Global markets fell sharply following the report, with the S&P 500 dropping by more than 10% and volatility spiking to levels not seen since 2008. As we had written in recent communications, volatility had been falling for a while and had touched new all-time lows in 2017. When market indices turned negative, volatility exploded, having started from such a low base and remained low for such a protracted period of time. Volatility itself may have also contributed to further instability as bond, foreign exchange and commodity market volatility began to roil cross-asset positions.
However, even before the furious first week of February, there were hints in fixed income markets that all was not well. Prior to the strong jobs report, bond markets had been rattled by a plan by the US Treasury, announced the morning of January 31, to slightly increase the auction size of Treasury securities. This was viewed as possibly an early indication that the government would be stepping up its effort to raise more cash to fund the growing budget gap resulting from (among other things) the large tax cuts announced in late 2017. Such an effort, in itself, can contribute to higher inflation expectations in certain circumstances. Bond yields immediately rose on this news and created some volatility in fixed income markets even before shifting inflation expectations registered in equity markets.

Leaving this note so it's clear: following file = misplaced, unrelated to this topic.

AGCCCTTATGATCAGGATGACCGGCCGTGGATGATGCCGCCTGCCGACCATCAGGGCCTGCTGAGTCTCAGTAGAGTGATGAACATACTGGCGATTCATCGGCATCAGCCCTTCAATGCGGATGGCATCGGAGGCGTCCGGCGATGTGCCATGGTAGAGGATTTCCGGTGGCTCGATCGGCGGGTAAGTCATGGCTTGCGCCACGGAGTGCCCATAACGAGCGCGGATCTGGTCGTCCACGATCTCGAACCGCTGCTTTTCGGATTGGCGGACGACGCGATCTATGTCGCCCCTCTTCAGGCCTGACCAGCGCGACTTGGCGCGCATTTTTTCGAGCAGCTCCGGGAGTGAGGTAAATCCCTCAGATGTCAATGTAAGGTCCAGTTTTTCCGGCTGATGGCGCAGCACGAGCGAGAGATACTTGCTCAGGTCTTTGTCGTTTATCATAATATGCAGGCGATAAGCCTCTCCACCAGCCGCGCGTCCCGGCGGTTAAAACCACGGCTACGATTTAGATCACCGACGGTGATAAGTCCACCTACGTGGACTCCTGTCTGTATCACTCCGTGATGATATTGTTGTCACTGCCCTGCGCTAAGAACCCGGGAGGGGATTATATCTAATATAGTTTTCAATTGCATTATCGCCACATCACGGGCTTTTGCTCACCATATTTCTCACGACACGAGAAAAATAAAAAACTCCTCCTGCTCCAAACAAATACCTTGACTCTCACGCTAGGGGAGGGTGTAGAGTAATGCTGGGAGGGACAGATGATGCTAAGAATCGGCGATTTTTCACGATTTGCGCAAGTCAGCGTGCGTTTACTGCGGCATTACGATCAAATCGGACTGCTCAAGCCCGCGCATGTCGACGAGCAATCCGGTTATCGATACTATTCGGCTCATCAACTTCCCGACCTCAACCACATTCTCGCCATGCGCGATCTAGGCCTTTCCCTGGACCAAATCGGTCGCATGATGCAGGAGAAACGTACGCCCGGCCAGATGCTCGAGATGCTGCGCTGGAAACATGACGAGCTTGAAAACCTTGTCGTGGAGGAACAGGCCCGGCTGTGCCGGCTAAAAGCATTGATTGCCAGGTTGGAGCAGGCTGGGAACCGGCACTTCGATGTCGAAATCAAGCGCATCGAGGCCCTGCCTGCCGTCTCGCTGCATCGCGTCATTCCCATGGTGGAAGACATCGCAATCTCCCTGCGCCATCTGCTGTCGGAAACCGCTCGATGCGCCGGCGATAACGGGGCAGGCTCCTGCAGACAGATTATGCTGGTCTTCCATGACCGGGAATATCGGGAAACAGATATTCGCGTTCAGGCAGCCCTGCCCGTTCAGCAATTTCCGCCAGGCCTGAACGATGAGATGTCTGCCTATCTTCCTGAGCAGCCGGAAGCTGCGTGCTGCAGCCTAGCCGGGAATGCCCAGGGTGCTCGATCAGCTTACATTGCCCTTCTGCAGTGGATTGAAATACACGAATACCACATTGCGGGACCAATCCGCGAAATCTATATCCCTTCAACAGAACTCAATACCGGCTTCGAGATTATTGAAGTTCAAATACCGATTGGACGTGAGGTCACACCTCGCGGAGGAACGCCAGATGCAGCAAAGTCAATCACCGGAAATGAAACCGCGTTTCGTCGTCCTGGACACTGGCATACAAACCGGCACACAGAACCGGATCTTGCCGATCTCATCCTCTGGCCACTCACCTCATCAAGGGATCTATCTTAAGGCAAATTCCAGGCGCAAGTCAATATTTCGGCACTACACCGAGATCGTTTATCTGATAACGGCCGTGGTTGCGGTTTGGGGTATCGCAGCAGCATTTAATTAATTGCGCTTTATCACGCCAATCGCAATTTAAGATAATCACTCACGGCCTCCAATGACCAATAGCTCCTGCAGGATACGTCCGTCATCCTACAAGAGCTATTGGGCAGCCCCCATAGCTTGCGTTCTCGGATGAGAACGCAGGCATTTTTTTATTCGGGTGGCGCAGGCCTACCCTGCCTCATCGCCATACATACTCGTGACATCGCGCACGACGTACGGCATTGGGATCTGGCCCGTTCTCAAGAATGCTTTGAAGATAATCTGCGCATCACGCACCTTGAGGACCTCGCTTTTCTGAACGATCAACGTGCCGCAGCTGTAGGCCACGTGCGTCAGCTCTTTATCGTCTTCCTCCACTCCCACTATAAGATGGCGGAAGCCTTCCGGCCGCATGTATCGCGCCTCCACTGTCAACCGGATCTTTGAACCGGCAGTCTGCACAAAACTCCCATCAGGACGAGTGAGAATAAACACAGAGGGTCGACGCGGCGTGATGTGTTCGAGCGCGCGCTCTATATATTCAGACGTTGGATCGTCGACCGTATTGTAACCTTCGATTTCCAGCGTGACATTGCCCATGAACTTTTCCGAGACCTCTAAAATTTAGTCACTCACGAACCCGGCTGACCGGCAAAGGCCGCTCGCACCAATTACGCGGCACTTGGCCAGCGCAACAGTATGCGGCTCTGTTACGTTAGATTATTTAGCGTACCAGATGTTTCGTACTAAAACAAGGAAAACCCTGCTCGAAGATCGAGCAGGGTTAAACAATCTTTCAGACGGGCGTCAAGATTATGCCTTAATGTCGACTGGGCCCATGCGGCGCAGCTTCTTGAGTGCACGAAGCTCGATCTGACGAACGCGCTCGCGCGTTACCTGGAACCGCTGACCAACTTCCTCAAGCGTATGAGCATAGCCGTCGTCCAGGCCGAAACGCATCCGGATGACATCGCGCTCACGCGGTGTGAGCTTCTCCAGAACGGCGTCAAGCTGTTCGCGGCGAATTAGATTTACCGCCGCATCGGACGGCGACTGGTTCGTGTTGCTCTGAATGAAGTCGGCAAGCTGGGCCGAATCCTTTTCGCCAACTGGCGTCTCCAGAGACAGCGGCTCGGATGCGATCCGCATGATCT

While the Trump administration had already laid the groundwork in mid-January for a trade policy discussion, talk of new tariffs and trade barriers in March further dented already fragile market sentiment. After an initial volley of new taxes on imported solar panels and washing machines on January 23, the US shocked trading partners on March 23 with 25% tariffs on imported steel and 10% tariffs on imported aluminum. China, who was not exempted from the tariffs like many of our major trading partners were, retaliated with $3 billion of its own tariffs on US products. This tit-for-tat extended to much of March, with the latest round escalating to potentially $100 billion in new tariffs by the US on Chinese products.